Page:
Fourth Count. This count charges misapplication of the funds of the bank, growing out of a draft drawn by the Excelsior Water Mill Company for $5,000 on the defendant, in favor of the Burlington National Bank, with the allegation that said draft was paid cut of the moneys, funds, and credits of the said Emporia bank to the Burlington bank by the defendant and said Davis by making and causing to be made a deposit slip in the words and figures as follows: “First National Bank of Emporia, Kansas. Deposited for account of Burlington Nat. 7-17-97. $5,000.00. W. Martindale,” who made and caused to be made by one whose name is to the grand jurors unknown, a clerk in said bank, in a book used by said association, and designated as “Cash Book X,” a certain entry to the credit of Burlington National Bank: “July 17, 1897. Burlington Nat. Martindale, $5,000.” That afterwards said Burlington National Bank drew from the funds of said First National Bank the sum of $5,000 so placed to its credit, as aforesaid ; the defendant and said Davis knowing that said Excelsior Water Mill Company and the defendant had no moneys, funds, or credits in said First National Bank to pay said draft, and that said association received no consideration for the same, and that the same was without its knowledge and consent, the defendant and said Davis then and there fraudulently devising that the said Burlington National Bank, the Excelsior Water Mill Company, and the defendant should obtain possession of said $5,000 for the use and benefit of said Excelsior Water Mill Company and the defendant, whereby the said funds and credits were then and there unlawfully misapplied and converted to the use of the said Excelsior Water Mill Company and of the defendant. This count is subject to the objection discussed respecting the first count, that the transaction is not alleged to have been without the knowledge or approval of the board of directors or governing committee.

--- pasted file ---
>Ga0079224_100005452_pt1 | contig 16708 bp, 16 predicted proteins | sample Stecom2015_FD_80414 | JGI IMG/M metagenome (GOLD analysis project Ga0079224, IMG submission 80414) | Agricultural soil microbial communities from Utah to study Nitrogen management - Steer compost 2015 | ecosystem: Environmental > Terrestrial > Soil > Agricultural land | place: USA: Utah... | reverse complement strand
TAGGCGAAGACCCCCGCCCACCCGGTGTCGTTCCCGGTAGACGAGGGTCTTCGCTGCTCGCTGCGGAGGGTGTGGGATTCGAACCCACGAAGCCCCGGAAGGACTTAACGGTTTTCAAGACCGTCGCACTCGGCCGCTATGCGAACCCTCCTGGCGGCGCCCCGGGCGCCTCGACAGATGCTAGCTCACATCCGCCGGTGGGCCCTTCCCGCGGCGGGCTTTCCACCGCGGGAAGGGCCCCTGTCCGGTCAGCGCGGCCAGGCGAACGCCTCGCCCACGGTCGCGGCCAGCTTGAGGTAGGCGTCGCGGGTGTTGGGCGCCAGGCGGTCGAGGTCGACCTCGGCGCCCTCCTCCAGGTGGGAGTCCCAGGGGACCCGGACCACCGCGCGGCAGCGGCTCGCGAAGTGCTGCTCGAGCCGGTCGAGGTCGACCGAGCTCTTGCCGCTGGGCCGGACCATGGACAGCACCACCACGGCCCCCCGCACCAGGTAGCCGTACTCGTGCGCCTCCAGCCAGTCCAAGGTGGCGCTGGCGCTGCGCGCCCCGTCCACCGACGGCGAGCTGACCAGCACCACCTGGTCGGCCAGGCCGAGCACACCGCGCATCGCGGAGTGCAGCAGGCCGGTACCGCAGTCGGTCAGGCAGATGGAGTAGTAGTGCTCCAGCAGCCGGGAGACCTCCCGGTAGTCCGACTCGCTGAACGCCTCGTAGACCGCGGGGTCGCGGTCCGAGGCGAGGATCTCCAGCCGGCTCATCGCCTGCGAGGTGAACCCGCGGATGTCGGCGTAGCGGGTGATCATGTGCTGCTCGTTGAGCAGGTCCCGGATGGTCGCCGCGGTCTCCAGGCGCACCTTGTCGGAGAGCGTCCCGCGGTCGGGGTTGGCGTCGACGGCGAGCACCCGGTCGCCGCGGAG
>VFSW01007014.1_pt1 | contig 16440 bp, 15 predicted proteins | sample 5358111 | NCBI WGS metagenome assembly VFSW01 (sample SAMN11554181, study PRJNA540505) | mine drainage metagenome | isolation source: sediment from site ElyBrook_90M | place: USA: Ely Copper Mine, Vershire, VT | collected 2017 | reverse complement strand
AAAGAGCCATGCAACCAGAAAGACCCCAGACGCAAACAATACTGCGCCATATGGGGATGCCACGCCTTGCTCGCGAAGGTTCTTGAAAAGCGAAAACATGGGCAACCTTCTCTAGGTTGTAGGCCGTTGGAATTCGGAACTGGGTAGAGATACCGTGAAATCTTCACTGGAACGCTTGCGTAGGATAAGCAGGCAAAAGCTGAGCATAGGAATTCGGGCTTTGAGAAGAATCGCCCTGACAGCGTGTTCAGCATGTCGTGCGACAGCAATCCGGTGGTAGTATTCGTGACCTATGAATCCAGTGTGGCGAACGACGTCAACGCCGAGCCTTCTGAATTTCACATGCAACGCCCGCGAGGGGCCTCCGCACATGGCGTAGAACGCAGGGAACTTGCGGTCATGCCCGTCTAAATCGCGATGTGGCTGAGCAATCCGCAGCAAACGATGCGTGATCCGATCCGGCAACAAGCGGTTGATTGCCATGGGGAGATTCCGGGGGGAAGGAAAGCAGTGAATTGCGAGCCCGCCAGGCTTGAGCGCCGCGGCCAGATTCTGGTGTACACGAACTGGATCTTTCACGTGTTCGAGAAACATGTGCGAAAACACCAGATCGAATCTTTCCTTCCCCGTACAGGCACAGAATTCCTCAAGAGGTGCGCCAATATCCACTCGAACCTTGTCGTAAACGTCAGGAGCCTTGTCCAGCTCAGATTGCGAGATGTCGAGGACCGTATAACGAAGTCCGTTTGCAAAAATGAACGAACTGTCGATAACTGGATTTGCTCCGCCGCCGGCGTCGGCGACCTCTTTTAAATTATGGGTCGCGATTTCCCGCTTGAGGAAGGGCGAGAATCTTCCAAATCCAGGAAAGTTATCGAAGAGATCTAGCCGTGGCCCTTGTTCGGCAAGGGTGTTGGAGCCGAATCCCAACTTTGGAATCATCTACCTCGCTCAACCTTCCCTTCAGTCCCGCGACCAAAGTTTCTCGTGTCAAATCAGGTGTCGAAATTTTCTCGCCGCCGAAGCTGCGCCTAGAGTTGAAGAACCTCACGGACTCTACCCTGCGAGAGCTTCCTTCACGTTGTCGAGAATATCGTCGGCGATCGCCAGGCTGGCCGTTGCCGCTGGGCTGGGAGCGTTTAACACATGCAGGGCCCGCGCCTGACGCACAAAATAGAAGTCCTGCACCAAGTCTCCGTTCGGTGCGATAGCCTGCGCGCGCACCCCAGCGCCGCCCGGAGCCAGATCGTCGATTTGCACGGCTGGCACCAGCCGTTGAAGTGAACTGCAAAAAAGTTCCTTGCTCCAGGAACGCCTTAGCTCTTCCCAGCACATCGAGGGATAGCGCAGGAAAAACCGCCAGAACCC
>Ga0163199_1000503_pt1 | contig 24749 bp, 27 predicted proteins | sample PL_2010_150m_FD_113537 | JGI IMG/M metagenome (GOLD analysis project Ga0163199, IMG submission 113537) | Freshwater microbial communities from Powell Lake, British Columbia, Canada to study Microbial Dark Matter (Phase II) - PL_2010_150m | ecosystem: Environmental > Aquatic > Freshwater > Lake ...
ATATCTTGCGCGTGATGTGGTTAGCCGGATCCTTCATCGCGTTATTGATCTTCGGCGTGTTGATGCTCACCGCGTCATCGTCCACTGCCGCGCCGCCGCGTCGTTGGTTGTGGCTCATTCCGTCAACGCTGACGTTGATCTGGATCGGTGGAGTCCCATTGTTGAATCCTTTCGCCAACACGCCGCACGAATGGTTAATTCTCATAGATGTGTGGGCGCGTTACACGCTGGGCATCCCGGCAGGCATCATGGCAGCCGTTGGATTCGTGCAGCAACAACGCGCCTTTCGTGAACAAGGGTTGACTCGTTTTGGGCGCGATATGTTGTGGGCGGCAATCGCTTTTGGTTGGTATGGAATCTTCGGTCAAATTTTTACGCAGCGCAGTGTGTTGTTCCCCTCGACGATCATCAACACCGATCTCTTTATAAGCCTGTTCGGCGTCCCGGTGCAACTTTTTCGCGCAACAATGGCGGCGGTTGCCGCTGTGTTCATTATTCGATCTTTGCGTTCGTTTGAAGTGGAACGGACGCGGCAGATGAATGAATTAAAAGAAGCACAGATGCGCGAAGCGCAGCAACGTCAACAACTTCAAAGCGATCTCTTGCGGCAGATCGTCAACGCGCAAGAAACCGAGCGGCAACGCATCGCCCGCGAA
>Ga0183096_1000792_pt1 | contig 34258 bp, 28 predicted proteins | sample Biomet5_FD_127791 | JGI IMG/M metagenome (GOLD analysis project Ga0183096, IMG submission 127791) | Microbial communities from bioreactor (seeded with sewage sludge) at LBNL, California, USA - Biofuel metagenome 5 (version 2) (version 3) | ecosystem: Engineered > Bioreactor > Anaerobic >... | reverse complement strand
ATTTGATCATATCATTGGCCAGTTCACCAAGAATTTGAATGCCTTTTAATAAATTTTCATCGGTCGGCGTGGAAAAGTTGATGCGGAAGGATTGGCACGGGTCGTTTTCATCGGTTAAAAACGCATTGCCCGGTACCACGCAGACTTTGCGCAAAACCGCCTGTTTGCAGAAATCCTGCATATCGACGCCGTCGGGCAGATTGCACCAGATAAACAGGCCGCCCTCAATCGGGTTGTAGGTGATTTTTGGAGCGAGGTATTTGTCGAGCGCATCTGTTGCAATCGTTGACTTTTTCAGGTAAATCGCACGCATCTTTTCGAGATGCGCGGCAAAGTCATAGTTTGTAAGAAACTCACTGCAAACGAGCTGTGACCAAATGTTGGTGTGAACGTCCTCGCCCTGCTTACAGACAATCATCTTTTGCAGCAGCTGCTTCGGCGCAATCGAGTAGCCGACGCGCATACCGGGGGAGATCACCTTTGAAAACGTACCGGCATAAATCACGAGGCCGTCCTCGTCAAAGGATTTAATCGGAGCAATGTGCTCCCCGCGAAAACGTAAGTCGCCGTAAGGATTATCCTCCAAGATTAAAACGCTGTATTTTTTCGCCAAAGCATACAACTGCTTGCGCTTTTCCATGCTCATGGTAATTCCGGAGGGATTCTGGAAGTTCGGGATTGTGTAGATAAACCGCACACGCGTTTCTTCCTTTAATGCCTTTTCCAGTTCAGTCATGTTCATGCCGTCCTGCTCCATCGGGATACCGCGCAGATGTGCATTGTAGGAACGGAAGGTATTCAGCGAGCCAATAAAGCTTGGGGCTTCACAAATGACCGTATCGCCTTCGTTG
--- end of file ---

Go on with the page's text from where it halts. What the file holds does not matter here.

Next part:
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It is furthermore apparent from a careful reading of this count that it proceeds upon the theory that the misapplication was in entering a credit to the Burlington National Bank of the sum of $5,000, the same as if it had been deposited by the defendant in cash. The entry was not the misapplication of the fund, but the wrong would consist in withdrawing the money from the bank. The only allegation of the indictment in this respect is, “that afterwards said Burlington National Bank drew from the funds of said First National Bank the sum of five thousand dollars so placed to its credit.” There is no allegation as to when this was done, or that there was any wrong or fraud in withdrawing the money; nor is there any negation that any additional consideration may have been given by the Burlington Bank at that time. Neither is there any allegation of any loss of this money to the bank. The only statement is that at some time after July 17, 1897, the Burlington Bank drew the sum of $5,000. Whether or not this was ever lost or paid, or sufficient security therefor given, is nowhere alleged. As shown in the previous discussion, it is essential to show a loss. As said in Britton's Case, supra, the discount may have turned out to be a benefit to the association, for there is no averment that the note was not paid at maturity, or that the association suffered any loss by reason of this discount. As heretofore stated, as held in the Dow Case, a mere entry in the books of the association did not constitute a misapplication, but as the crime was committed and consummated only when the money was drawn from the bank, it must follow that the indictment must show that the money got out of the bank in some way. As stated by the court in Britton's Case, 108 U. S. 193–197, 2 Sup. Ct. 526, 27 L. Ed. 701, the terms "willfully misapplied” have no marked, technical meaning. “They do not, therefore, of themselves, fully and clearly set forth every element of the offense charged. It would not be sufficient simply to aver that the defendant willfully misapplied the funds of the association. This is well settled by the authorities we have already cited. There must be averments to show how the application was made, and that it was an unlawful one.” See, also, United States v. Northway, 120 U. S. 327-332, " Sup. Ct. 580, 30 L. Ed. 664; Batchelor v. United States, 156 U. S. 426, 15 Sup. Ct. 446, 39 L. Ed. 478; United States v. Eno (C. C.) 56 Fed. 218, 219, 220.